One of my biggest worries when I found out I was pregnant with Skas had to do with affection. Growing up, I never ran to greet family, I shied away from hugs at ceremonies and if anyone was sad near me I had no clue how to respond, how to provide comfort, or how to show that even though I was at a loss for words I still cared how they felt and what they were going through. When I liked a boy I became aggressive and demanding whether or not they liked me back. I did not know how to express my softer feelings without being loud, rough, or “inappropriate” (whatever that may actually mean). This gave the impression that I was cold and opted to emotionally separate myself from others. This was not the case but my inability to reach out when I wanted or needed to made it difficult for me to close the gap between me and other humans.
Being pregnant the first time was an internal nightmare. I constantly worried if my kid would know I love him. I didn’t think I had it in me to be loving and doting like the mothers on T.V. But something happens when you’re handed your baby for the first time. It’s like a bubble grows inside of you and when it becomes too big to house, it pops and suddenly you have this love tingling your every nerve and you just want to ooze it all over your new baby.
After JJ was born, 4 years later, I realized my role in their lives will have an impact on their future relationships. I started to think about things differently. I stopped hiding my body from my boys because I don’t want them to have unrealistic expectations of what women should look like because they’ve never seen a real female body. I’m speaking in a strictly non sexual context here. For instance, I’m embarrassed by my stretch marks but for the sake of my boys (and women everywhere, I guess) I do not hide them. Another thing I don’t hide from them: my facial hair. They see me with my depilatory mustache on every few weeks and I don’t close the door when I’m plucking out a dark chin hair or two in the bathroom mirror. I really feel if they see that I, the first woman they will know intimately, don’t have a perfect body and am perfectly fine with that, they will accept their future partners and their imperfections with the same grace with which they’ve accepted mine.
Once I hit 30, I accepted feminism as a part of me and stopped letting shame hold my thoughts and tongue back. I’ve learned that language is one of the most important tools to raising children into people with great amounts of respect for themselves as well as those around them. I never realized how much responsibility was put on me just because I’m female and I never realized how we tend to raise boys with this mentality that their negative, rowdy or overall inappropriate behavior is expected simply because they’re boys.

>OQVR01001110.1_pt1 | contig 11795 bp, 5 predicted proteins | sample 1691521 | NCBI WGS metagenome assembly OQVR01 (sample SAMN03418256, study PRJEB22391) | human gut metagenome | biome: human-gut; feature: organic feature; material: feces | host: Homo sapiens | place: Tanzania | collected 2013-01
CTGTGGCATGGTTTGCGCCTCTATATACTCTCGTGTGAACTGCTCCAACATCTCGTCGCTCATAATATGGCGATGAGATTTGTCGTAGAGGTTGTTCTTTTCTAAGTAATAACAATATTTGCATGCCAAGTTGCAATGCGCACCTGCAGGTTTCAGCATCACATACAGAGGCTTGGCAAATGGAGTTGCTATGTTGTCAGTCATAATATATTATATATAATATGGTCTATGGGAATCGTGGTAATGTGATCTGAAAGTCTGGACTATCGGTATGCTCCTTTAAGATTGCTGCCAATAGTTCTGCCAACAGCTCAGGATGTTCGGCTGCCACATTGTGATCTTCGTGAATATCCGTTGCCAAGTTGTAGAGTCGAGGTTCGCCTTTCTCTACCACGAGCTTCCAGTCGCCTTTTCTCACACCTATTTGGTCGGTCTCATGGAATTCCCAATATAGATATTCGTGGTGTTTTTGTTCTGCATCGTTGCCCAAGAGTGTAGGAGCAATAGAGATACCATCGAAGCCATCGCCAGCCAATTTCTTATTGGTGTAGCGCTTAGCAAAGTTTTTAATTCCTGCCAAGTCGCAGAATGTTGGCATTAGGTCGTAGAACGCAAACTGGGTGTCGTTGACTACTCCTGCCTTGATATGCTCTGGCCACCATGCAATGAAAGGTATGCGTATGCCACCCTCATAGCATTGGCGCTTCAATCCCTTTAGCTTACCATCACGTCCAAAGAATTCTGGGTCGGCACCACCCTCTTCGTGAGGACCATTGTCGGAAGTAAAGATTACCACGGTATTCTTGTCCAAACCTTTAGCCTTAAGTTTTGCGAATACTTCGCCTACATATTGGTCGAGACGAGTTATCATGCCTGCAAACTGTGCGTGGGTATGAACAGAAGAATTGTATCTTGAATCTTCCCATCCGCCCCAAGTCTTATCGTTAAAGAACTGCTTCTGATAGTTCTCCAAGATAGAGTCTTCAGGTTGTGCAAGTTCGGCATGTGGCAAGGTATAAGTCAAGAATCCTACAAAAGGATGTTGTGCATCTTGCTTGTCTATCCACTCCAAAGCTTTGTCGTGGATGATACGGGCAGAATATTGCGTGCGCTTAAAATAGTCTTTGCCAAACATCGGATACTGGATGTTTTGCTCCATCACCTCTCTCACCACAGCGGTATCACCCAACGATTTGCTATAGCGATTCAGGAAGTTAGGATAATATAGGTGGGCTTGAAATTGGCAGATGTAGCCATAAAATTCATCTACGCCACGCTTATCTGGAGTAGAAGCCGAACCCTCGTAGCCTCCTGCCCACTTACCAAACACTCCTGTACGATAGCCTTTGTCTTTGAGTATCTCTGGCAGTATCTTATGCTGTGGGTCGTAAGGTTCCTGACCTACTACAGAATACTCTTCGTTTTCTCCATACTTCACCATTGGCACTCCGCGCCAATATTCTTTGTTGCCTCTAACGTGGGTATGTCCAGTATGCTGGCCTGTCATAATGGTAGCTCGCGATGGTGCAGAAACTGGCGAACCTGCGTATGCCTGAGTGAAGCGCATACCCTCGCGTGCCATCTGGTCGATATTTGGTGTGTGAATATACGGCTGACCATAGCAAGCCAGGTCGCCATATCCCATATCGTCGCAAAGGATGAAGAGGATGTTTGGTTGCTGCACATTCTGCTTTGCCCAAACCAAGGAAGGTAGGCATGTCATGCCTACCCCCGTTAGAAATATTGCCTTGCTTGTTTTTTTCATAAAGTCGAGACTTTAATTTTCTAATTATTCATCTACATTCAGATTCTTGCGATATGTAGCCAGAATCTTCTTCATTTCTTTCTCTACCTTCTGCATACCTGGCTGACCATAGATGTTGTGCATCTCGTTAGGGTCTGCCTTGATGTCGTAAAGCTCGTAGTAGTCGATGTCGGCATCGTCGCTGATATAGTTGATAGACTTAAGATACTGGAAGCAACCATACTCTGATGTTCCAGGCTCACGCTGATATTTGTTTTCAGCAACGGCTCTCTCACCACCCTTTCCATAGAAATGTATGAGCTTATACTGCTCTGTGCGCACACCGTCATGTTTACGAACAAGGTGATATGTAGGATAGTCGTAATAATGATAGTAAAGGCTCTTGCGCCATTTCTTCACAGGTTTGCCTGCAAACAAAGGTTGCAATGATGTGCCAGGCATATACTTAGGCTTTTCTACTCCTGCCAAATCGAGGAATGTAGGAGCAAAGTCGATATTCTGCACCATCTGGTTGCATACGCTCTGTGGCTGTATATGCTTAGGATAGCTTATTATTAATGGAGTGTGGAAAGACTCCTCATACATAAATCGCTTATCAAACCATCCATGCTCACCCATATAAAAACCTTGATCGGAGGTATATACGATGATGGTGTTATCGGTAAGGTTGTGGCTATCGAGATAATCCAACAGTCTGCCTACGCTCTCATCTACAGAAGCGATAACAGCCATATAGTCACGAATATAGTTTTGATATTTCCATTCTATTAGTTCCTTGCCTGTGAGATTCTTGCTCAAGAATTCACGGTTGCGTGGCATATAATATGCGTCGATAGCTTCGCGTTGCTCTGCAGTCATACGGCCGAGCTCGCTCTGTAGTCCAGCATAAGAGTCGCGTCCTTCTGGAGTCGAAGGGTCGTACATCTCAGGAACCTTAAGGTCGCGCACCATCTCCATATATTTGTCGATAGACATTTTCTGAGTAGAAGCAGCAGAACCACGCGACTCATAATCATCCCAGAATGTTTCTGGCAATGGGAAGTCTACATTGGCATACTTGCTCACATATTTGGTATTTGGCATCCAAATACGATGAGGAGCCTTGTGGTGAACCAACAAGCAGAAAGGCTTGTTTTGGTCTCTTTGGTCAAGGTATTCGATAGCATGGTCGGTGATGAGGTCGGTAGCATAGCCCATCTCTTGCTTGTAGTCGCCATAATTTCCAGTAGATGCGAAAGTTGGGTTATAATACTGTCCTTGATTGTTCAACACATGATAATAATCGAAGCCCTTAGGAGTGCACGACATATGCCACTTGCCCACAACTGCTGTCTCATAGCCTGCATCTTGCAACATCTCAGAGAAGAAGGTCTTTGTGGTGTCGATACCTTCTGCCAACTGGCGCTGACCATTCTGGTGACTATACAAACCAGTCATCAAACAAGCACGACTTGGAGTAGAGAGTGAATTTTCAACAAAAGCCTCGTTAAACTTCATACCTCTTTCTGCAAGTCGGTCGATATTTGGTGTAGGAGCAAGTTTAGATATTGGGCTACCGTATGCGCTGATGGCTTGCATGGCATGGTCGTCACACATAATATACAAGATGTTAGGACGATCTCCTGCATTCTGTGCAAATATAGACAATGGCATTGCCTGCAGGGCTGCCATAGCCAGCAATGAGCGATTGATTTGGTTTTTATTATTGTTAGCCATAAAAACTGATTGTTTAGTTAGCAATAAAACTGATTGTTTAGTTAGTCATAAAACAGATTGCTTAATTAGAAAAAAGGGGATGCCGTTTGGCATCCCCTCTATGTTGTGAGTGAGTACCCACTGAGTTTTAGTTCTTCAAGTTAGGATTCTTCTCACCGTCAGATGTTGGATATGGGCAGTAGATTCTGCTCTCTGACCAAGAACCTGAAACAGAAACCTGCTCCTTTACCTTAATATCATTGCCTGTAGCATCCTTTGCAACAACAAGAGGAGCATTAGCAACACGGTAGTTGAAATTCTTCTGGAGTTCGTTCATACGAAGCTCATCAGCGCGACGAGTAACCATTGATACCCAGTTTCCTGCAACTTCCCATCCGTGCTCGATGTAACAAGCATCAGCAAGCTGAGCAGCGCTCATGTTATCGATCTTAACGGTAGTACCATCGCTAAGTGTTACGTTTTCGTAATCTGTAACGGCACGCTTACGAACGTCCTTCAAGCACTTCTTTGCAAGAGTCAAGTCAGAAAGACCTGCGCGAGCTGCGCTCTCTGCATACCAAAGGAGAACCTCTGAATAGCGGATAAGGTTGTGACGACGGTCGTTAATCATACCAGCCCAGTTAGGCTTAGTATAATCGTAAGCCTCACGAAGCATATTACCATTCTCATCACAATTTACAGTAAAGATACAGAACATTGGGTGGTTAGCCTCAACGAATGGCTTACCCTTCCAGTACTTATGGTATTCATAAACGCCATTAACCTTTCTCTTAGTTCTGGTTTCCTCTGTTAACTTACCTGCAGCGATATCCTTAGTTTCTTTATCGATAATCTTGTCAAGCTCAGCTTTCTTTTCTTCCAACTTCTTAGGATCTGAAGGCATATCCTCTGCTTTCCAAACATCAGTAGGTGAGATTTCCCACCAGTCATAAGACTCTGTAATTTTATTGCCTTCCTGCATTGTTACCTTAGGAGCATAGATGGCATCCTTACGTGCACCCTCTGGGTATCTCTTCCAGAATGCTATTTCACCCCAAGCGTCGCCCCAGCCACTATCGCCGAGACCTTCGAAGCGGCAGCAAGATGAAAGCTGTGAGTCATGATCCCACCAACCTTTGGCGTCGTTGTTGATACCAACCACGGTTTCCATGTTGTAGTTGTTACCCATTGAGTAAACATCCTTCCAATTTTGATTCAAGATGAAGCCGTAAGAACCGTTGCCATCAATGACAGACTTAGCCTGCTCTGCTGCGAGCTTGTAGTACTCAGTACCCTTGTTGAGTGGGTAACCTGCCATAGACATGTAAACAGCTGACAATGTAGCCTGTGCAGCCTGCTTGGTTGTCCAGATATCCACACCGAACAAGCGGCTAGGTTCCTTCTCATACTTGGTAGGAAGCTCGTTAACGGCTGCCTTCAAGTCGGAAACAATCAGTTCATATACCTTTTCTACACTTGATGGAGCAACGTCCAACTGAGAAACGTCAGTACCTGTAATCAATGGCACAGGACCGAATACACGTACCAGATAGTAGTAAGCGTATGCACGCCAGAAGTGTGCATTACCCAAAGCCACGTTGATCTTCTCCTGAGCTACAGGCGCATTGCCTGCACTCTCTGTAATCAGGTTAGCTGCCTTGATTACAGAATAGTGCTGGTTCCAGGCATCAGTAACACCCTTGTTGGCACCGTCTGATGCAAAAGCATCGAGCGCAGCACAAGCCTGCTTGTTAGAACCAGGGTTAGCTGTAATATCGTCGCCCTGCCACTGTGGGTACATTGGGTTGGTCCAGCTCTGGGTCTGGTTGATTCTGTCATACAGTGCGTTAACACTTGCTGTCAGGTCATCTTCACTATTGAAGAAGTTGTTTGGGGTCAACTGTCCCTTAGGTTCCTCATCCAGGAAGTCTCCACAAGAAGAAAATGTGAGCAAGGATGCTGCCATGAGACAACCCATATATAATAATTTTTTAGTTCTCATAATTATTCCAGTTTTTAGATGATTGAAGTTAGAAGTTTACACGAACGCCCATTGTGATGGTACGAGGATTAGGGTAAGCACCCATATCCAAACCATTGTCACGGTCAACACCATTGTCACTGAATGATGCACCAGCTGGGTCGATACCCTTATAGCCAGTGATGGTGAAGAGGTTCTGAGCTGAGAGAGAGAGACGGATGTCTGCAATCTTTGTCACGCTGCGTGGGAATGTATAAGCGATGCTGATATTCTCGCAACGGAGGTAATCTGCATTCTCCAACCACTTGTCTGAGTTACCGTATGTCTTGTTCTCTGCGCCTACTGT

I’ve always tried to be open with my kids, not limiting them to what society says is acceptable. They are only 4 and 8 so I’ve not been challenged too much but I am old enough to have seen others face challenges. I can’t tell if either of my boys are gay but if they are, I want them to know from early on that I am not upset by this. In order to let them know on a subconscious level that their sexuality is not an issue, I don’t say things like “your future wife,” or “when you get a girlfriend.” I started using language, phrasing things specifically for the purpose of neutrality, to express my openness and acceptance of their personal preferences without preset limits. So I use words like “partner” or “someone” instead of a specific gender to let them know that someone can literally be anyone.
I applied this controlled, contextual language to other areas of my parenting recently. One night I asked JJ for a hug and when he said no, I forced one from him. It was all in fun, we were all smiles, but later on I realized that I had demanded that affection from him. How will this translate into his adult life? It might not mean anything or lead him to cause harm but I couldn’t help but wonder… We tell our daughters how to protect themselves, how to go out of their way not to get raped but we focus so little on teaching our sons not to rape. We teach our daughters the attractiveness of being petite and fragile while teaching our sons the importance of being dominate and always exuding strength. We teach our daughters how to/how not to dress but we don’t teach our sons to look above the neckline. We tell how daughters “no” is a powerful word but we don’t teach our sons that “yes” is far more valuable.
I’ve not asked my son’s for hugs and kisses in over six months. I’ve replaced asking to receive with offering to give and I’ve seen this have a positive result. My kids do not ask me for hugs and kisses anymore either; instead, we have a mutual respect for the boundaries we each set up around ourselves. Kids don’t always want a damn hug and if they say no, I need to respect that and walk away, not hang around demanding one or even trying to bribe one out of them: “if you give me a kiss I’ll give you an extra cookie with your snack.” What the hell am I teaching my kid with that?! That if they linger, offer something difficult to refuse in exchange, or openly demand, they will eventually get what they want?
In this house, we now ask:
Can I give you a hug?
It feels amazing to be offered affection rather than being asked to give it, first of all; secondly, I feel this helps them learn that it is best to ask someone if they are okay with receiving something over asking they give something that might make them uncomfortable. I really feel this will help them learn respect for the personal space of others as we all have different ideas of what personal space is.